A few weeks ago, my family traveled over the mountains to take part in Hoop Fest. It happens to be the biggest 3-on-3 basketball tournament in the world – that’s so awesome! Over 7,000 teams, 27,865 players, spanning 42 city blocks. That’s huge! (And so is this picture, haha)
Summer hadn’t arrived in Seattle yet. So we were looking forward to sunshine, warm weather and basketball. We got all of that. And so much more.
The boys learned the value of teamwork and perseverance. The boys strengthened their bonds with their friends and teammates. They won and lost. And most importantly, they had a lot of fun!
We learned a lot as well. And I learned that my kids are awesome! Okay, I may be slightly biased here. My boys made me proud with the way that they played. They played hard and they played fair. Which is far more than I can say about some of our opponents. But that is another story for another day. We hung out with friends, made new ones and ate some yummy food.
And I learned how hard it is to console a child who is heartbroken. A child who loves to play so much that he is in tears. Not because he lost. Losing is a part of life and that is something that they learn each time they step out on the court – sometimes you win and sometimes you lose. He was in tears because he felt that he let his team down. That it was his fault that they lost.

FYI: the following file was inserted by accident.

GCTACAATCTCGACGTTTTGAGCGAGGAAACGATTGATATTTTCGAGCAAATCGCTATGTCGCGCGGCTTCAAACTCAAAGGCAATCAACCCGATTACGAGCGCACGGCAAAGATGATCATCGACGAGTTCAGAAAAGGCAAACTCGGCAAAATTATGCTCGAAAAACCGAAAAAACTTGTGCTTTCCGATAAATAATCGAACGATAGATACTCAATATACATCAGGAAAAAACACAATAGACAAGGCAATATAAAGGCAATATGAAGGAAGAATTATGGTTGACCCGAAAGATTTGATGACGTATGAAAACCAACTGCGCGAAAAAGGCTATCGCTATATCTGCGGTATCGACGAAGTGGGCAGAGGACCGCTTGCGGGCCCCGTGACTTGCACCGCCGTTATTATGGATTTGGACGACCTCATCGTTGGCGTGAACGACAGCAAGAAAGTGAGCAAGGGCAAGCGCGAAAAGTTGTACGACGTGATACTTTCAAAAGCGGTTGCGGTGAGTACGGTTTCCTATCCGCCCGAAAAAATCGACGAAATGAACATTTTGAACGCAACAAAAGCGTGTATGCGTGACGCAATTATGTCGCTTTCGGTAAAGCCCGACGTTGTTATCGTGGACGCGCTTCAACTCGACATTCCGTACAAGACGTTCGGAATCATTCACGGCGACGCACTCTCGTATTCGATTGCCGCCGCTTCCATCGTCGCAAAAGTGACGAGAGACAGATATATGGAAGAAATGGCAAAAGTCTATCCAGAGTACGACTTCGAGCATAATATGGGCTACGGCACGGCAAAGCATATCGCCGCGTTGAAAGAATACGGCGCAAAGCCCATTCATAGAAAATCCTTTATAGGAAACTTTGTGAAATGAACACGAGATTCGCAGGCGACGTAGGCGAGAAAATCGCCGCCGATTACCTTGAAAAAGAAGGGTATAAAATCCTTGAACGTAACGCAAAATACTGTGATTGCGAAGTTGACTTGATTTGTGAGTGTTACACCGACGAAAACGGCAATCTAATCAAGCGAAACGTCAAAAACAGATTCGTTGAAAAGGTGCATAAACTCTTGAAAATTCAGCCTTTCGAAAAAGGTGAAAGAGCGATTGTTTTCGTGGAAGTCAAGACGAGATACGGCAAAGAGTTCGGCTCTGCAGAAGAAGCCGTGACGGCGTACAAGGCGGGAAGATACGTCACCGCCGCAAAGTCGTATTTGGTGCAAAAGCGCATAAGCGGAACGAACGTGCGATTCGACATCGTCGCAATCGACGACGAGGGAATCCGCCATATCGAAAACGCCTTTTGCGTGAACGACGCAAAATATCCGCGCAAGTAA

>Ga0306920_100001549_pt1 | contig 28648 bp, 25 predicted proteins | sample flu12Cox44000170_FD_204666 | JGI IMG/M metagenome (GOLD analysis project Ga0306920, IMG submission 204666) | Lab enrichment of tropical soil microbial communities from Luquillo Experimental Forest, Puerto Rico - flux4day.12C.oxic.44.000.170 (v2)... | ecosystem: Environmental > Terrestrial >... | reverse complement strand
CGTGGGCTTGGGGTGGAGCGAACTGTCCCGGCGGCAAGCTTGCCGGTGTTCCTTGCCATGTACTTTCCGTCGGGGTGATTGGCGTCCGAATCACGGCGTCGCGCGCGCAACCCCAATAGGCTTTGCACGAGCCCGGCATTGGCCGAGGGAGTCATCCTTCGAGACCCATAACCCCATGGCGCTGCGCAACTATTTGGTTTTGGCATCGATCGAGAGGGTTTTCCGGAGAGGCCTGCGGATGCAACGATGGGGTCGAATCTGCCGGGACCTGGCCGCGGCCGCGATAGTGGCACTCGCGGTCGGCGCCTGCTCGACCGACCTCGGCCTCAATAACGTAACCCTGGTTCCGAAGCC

In those quiet, tear-filled moments, I tried my best to reassure him that it wasn’t his fault. I told him how awesome he played, and that he was a good little basketball player. I told him that they didn’t lose because of him, that basketball is a team sport.
What I should have really told him is this, “I love watching you play!” I knew I should have said this. At this moment I experienced a Mama Fail. I read this earlier this year and it really resonated with me. We all know that words have power – make a lasting impact. Sitting on the sidelines of many games I have seen and heard many things from fellow parents. Most of them good. But there are times when, what may seem to them as helpful and supportive, is in fact the opposite. (This happened just this past weekend). You can see a child’s spirit being crushed a little bit at a time. And it is heartbreaking.
But who knew that this little string of words can be so powerful. I will never know if saying these words would have made the crying stop. Or dull the pain of defeat. All I know is that next time I will be ready to say them. Because I know, in time, he will forget the losses, he might even forget the wins, he will learn to handle these moments differently. If I say these words often enough, what he will never forget is that he makes me happy, win or lose. And that I am proud of him, win or lose. That he is enough.
We all need to hear that every now and then.
Look out Spokane because we will be back for more next year!